Something of an anomaly from a time in which the movie tie-in wasn’t nearly so ubiquitous a phenomena (a difficult past to imagine now that even hollow Hollywood extravaganzas like Battleship are granted novelizations), Delos W. Lovelace’s brisk prose adaptation of the quintessential monster fantasy is, if nothing else, proof positive of the great lengths to which producers Cooper, Schoedsack and Selznick went to familiarize the public with their epic Depression-era production. Lovelace’s King Kong, originally published in late 1932 (well in advance of the film’s March ’33 premiere), wasn’t the great ape’s only contemporary foray into print media either, but while the abbreviated two-part adaptation serialized by Mystery Magazine in February-March of 1933 is now all but forgotten Lovelace’s Kong lives on, having been reprinted time and again, typically in timely association with the latest big screen Kong adventure. Case in point is the copy reviewed here, a mass-market paperback scale-down of the hardcover The Illustrated King Kong from Grosset and Dunlap, originally published to coincide with mega-producer Dino De Laurentiis’ unsatisfying 1976 iteration.

While I picked up my copy of the Lovelace Kong longer ago than I can remember, to the best of my knowledge this marks the first time I’ve actually read the thing. That’s not to say I haven’t been tempted, but having never been without a copy of the film on video (be it VHS, Laserdisc, DVD, or Blu-ray) that temptation was always tempered by the fact that it was just darned easier to watch Kong than read him, even with the big-print of the paperback scarcely filling two hundred pages. And then there was the persistent question – just how much can a Kong book possibly have to offer when the film is so indelible, so familiar?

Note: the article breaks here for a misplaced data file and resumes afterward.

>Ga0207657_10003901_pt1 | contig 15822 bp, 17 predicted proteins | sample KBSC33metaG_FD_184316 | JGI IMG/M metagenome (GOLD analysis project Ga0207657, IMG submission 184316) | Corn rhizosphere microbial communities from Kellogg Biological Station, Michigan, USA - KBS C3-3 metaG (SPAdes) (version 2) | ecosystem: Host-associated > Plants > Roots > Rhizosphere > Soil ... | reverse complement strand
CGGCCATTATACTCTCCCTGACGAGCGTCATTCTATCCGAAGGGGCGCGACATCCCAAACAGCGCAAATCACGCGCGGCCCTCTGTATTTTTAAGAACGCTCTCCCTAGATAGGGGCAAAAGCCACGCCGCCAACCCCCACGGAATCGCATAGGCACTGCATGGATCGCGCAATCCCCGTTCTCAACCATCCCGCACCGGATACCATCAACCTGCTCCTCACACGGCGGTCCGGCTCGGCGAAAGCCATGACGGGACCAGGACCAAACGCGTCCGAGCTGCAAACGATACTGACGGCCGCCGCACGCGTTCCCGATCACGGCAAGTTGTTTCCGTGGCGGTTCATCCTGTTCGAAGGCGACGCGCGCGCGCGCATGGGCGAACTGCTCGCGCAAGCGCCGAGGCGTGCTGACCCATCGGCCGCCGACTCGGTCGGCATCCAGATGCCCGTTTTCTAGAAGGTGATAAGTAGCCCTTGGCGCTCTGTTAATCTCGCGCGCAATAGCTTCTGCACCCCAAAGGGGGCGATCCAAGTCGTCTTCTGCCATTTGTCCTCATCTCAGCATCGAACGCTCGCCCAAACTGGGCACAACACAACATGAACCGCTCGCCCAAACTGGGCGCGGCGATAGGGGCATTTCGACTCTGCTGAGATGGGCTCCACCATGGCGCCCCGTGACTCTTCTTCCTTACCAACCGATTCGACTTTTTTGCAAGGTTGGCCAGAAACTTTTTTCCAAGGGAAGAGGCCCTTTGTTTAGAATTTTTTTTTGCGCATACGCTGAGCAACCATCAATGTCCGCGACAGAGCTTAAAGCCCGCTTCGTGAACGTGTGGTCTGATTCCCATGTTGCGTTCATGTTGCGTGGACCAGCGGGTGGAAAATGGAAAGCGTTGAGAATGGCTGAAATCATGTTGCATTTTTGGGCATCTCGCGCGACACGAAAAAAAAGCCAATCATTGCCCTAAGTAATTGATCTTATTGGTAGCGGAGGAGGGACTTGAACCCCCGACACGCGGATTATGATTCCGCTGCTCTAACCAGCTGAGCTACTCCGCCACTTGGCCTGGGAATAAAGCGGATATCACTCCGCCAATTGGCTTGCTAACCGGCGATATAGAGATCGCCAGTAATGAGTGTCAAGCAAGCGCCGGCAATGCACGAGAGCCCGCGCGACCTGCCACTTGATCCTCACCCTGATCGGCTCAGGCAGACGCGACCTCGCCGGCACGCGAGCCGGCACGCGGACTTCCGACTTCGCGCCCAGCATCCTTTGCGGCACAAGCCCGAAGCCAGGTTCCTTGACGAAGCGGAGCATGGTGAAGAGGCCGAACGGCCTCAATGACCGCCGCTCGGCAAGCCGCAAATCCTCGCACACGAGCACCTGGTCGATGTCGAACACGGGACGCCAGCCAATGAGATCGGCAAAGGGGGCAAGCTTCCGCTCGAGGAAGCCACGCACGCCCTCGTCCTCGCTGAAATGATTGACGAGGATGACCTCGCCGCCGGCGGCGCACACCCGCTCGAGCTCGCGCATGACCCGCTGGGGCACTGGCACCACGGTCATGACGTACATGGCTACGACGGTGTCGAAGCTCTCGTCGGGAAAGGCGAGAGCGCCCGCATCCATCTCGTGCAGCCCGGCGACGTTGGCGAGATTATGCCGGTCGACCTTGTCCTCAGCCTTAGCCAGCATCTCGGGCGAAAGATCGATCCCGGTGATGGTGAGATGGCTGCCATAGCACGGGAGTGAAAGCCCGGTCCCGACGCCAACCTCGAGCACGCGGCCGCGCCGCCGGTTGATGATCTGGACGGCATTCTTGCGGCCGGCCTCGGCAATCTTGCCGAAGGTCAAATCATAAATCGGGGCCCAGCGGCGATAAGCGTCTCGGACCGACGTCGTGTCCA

And indeed, the narrative of Lovelace’s Kong is as familiar as one might expect, deviating little from the screenplay that serves as its foundation. The tale begins with adventurer and filmmaker Carl Denham stalking about downtown Manhattan on a desperate hunt for a pretty (and unrepresented) face for his latest production, a mysterious bit of documentary-fiction whose South Seas subject Denham keeps a closely guarded secret. He finds that face in the beautiful Ann Darrow, a down-on-her-luck performer he rescues from hunger (and certain arrest) after he sees her snatching an apple from a street vendor’s stand. After feeding her, clothing her, and assuring her of his honest intentions (“No funny business!”), Denham whisks Ann off to the tramp freighter Wanderer and sets off, with dependable Captain Englehorn, handsome first mate Jack Driscoll, and three times the ship’s usual crew, for an uncharted speck of land far west of Sumatra…